It was an innocent mistake, a careless mistake like so many other parents might have made. But the school’s treatment of Steven Doherty, 44, after his son Alfie, 13, was absent for two days, left him furious.
Causing his son to miss two days of school during the Easter holidays, Alfie’s father was given a penalty of 272 euros by the school. A sentence against which he immediately went to war.
A hypocritical decision
A pupil at St Ambrose Barlow RC Secondary School in Salford, Greater Manchester, England, Alfie, 13, had a noticeable absence for two days. Her dad, Steven, had booked an Easter vacation getaway not realizing the dates didn’t line up with the school dates. An innocent mistake that he nevertheless paid dearly for. Indeed, when his son returned, the school, not wanting to hear anything, fined him 272 euros. A position that the father considers “hypocritical”.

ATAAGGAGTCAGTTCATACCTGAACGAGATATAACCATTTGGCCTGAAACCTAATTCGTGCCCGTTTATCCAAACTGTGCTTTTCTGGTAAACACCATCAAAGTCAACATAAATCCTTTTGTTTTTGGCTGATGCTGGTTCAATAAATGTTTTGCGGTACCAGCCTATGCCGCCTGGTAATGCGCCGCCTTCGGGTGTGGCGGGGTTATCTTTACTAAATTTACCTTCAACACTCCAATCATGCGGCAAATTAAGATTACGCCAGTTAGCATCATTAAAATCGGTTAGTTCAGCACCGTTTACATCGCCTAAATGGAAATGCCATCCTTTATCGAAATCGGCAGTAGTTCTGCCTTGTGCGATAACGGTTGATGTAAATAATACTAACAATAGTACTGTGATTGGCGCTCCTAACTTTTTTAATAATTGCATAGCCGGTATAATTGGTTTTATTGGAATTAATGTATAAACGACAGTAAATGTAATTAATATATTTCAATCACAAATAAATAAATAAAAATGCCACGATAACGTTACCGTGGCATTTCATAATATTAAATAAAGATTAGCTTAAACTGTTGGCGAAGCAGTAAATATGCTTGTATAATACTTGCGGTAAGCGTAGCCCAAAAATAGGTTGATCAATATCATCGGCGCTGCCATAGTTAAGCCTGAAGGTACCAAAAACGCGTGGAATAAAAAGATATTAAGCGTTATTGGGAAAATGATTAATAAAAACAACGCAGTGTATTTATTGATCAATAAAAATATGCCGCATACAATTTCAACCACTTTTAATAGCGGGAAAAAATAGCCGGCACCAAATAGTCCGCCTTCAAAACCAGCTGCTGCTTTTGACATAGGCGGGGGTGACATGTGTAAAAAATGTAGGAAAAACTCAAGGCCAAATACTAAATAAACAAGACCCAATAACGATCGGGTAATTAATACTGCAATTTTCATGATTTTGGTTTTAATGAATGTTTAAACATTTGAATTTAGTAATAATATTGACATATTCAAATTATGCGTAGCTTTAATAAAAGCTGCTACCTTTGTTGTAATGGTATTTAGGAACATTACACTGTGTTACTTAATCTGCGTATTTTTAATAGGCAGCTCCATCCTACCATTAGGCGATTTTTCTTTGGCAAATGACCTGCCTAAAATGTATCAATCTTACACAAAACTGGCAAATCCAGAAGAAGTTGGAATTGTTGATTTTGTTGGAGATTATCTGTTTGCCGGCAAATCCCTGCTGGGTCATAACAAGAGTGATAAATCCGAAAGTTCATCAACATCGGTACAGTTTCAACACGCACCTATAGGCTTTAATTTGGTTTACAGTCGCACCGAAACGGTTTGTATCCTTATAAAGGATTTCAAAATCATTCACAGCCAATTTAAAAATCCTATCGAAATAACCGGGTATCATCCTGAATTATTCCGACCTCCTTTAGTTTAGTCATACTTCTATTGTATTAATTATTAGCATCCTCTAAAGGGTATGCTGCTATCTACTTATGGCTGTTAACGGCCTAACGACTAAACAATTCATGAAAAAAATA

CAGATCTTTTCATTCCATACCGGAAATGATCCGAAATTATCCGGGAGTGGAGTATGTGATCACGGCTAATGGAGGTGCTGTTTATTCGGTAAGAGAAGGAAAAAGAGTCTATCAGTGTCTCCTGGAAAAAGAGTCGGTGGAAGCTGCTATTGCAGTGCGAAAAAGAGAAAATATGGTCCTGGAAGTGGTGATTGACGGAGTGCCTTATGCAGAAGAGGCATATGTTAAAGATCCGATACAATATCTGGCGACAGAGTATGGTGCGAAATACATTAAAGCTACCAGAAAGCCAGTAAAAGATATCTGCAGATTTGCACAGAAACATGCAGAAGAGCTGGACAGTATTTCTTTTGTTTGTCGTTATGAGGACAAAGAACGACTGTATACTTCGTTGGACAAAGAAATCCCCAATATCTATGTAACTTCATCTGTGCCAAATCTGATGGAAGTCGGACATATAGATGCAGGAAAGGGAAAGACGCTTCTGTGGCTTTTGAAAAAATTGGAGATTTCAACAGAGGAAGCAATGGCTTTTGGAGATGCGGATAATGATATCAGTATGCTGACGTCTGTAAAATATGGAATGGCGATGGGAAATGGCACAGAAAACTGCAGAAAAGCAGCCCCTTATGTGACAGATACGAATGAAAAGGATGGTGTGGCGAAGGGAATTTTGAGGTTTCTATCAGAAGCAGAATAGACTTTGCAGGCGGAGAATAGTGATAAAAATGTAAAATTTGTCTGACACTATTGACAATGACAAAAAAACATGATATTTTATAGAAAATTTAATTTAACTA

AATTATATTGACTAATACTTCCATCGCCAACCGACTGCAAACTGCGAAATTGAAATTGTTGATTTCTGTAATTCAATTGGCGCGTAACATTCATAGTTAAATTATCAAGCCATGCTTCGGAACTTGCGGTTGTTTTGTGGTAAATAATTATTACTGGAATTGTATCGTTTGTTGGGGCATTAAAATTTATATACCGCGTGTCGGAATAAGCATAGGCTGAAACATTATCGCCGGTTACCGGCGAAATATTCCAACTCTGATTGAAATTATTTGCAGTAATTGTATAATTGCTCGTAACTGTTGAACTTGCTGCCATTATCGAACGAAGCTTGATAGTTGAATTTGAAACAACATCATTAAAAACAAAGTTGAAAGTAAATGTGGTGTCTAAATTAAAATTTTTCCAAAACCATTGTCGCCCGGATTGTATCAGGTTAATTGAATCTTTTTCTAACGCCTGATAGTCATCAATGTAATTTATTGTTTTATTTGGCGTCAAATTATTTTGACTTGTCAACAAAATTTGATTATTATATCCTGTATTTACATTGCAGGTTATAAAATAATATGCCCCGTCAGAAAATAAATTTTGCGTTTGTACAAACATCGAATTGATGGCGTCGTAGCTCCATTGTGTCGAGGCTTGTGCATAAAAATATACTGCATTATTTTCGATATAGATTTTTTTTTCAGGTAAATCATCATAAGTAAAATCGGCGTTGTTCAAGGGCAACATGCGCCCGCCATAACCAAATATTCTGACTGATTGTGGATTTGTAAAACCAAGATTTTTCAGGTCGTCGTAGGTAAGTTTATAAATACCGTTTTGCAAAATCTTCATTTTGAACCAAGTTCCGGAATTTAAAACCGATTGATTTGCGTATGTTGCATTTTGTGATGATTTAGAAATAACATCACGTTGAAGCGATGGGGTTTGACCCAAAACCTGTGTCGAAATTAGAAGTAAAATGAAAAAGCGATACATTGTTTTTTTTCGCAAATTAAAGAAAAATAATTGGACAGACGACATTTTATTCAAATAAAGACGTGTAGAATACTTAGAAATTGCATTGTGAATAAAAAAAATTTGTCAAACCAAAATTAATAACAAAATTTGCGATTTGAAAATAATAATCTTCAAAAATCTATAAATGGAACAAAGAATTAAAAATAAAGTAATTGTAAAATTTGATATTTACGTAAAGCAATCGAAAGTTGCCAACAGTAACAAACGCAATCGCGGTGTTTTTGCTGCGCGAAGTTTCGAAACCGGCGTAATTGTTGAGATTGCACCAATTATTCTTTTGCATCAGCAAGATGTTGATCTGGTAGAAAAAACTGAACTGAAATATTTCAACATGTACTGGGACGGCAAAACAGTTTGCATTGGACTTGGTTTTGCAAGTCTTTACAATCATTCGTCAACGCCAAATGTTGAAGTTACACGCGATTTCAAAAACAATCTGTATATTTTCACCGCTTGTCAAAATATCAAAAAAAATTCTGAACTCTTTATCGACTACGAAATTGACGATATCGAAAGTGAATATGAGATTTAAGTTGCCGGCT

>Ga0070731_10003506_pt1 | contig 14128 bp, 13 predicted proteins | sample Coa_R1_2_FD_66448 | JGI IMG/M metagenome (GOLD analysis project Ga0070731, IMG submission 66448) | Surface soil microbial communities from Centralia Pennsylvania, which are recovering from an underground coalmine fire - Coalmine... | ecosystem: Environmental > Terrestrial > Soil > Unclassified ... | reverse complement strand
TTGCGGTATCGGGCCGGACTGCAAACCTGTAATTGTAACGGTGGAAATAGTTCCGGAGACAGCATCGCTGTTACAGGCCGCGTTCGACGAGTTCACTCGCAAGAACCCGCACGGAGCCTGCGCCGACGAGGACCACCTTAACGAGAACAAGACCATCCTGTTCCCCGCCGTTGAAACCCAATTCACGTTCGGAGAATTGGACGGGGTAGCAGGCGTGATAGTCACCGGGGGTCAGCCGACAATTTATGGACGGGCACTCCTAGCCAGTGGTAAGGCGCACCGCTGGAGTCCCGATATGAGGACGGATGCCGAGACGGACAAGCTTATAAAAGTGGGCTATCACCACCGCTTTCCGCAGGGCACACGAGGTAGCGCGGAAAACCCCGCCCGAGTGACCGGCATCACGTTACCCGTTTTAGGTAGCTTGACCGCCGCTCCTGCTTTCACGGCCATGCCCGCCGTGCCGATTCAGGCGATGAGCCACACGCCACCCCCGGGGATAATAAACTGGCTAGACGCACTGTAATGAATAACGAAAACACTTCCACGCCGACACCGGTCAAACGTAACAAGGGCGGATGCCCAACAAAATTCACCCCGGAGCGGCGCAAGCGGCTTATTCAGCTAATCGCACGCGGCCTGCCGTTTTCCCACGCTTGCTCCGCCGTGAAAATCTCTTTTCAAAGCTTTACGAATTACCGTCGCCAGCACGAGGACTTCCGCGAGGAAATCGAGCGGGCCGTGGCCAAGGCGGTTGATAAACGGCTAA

A fine for teachers
Father of five children, Steven does not understand how this error should penalize his son while the teachers go on strike, which, according to him, violates the same rules of attendance. Also, Steven chose to send an ironic email to the college, imposing “a fine” on Alfie’s two teachers, for an amount of 136 euros each. In his message, the father even included payment details and set the due date for February 14.
A very second degree email
Posted on Facebook, Steven’s post has been shared more than 800 times. Shared, users highlighted his “stroke of genius” for some, his lack of support for teachers for others. “I hope they will laugh a little with me, but I don’t know,” commented Steven to the Daily Mail newspaper. “It entertained me last night, I laughed while writing it” he added.
A lack of understanding
“Obviously I don’t expect them to pay me but it might make them understand my point of view and make them realize that they could have been more understanding,” he said. To date, the school has, of course, not responded to this message or made any public comment. However, a manager asked Steven to remove his post from Facebook, as it violated data protection rules.